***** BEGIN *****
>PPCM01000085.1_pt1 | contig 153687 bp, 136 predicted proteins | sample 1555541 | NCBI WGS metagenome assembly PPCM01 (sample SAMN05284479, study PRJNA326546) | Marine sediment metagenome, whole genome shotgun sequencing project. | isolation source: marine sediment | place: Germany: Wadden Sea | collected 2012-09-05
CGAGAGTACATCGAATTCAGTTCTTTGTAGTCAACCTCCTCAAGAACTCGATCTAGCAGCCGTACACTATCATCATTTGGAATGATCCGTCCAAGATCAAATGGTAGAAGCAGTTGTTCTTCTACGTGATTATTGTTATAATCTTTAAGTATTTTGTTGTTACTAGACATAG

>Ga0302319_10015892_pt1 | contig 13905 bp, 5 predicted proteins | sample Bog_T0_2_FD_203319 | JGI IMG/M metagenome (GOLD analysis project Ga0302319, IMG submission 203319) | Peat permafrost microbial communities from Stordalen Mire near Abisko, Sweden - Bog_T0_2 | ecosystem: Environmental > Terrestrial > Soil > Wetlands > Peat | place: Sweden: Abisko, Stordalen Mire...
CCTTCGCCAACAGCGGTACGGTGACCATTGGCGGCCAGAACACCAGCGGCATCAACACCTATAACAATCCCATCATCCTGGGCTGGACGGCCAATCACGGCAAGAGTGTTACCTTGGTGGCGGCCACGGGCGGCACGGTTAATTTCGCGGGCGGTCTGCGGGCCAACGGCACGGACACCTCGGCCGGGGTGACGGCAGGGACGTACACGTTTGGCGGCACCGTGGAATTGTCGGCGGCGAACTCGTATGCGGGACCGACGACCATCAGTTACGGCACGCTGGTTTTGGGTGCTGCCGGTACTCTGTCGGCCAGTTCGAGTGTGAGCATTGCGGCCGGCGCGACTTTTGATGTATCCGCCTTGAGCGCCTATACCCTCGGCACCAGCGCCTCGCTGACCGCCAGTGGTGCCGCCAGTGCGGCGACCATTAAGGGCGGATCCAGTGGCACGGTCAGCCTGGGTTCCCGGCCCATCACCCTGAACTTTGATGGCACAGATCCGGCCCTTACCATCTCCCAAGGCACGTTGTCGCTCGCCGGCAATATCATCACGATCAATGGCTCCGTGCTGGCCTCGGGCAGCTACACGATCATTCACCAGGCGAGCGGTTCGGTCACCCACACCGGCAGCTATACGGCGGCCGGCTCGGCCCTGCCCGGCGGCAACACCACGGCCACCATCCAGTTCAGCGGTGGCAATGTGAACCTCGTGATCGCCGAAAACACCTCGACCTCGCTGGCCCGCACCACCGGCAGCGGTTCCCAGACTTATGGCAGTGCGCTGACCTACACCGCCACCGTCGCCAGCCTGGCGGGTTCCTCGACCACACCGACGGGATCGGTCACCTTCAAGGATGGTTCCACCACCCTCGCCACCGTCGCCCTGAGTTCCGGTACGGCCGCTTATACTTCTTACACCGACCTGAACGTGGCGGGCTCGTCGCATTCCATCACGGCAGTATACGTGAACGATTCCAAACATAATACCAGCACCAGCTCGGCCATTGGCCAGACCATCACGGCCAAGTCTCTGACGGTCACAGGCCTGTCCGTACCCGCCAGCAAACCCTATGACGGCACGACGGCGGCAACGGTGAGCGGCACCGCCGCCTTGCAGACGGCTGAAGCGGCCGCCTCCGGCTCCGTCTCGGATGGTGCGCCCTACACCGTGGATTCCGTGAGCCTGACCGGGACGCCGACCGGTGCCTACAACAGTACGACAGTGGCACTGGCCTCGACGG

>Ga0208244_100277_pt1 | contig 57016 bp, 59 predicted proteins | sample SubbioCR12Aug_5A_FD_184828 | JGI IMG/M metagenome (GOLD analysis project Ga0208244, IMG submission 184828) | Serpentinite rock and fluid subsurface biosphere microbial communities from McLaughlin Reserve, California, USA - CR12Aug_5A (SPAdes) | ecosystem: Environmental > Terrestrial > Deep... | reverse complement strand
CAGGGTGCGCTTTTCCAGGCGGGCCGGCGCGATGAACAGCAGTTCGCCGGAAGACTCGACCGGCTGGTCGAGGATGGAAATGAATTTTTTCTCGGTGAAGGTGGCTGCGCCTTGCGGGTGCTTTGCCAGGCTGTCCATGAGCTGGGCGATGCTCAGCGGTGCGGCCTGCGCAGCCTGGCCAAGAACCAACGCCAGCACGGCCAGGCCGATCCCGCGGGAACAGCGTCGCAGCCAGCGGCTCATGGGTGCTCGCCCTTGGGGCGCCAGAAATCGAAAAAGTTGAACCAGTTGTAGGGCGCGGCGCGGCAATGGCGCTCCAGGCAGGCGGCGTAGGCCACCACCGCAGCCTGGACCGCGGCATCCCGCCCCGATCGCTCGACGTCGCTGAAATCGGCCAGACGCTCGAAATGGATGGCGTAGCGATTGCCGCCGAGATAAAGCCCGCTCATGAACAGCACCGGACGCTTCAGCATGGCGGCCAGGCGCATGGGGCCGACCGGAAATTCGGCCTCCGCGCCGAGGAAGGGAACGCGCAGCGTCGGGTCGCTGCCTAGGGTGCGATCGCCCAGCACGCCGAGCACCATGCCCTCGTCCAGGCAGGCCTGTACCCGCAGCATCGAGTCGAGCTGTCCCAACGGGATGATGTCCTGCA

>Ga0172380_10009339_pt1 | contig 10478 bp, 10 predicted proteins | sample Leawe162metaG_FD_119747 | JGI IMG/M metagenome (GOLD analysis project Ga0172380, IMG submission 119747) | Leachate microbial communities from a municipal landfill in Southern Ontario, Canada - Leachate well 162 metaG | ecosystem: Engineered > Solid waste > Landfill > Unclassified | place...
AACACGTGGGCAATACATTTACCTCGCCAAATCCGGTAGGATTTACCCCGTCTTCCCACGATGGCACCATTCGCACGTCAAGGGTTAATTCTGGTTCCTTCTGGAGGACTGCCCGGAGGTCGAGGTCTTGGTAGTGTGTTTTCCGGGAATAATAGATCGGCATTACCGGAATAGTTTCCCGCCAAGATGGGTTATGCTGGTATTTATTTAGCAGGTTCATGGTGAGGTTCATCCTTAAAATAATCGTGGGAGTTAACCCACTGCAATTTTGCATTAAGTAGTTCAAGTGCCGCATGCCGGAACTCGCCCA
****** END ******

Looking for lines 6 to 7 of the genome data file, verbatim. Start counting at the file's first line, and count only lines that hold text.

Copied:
CAGGGTGCGCTTTTCCAGGCGGGCCGGCGCGATGAACAGCAGTTCGCCGGAAGACTCGACCGGCTGGTCGAGGATGGAAATGAATTTTTTCTCGGTGAAGGTGGCTGCGCCTTGCGGGTGCTTTGCCAGGCTGTCCATGAGCTGGGCGATGCTCAGCGGTGCGGCCTGCGCAGCCTGGCCAAGAACCAACGCCAGCACGGCCAGGCCGATCCCGCGGGAACAGCGTCGCAGCCAGCGGCTCATGGGTGCTCGCCCTTGGGGCGCCAGAAATCGAAAAAGTTGAACCAGTTGTAGGGCGCGGCGCGGCAATGGCGCTCCAGGCAGGCGGCGTAGGCCACCACCGCAGCCTGGACCGCGGCATCCCGCCCCGATCGCTCGACGTCGCTGAAATCGGCCAGACGCTCGAAATGGATGGCGTAGCGATTGCCGCCGAGATAAAGCCCGCTCATGAACAGCACCGGACGCTTCAGCATGGCGGCCAGGCGCATGGGGCCGACCGGAAATTCGGCCTCCGCGCCGAGGAAGGGAACGCGCAGCGTCGGGTCGCTGCCTAGGGTGCGATCGCCCAGCACGCCGAGCACCATGCCCTCGTCCAGGCAGGCCTGTACCCGCAGCATCGAGTCGAGCTGTCCCAACGGGATGATGTCCTGCA

>Ga0172380_10009339_pt1 | contig 10478 bp, 10 predicted proteins | sample Leawe162metaG_FD_119747 | JGI IMG/M metagenome (GOLD analysis project Ga0172380, IMG submission 119747) | Leachate microbial communities from a municipal landfill in Southern Ontario, Canada - Leachate well 162 metaG | ecosystem: Engineered > Solid waste > Landfill > Unclassified | place...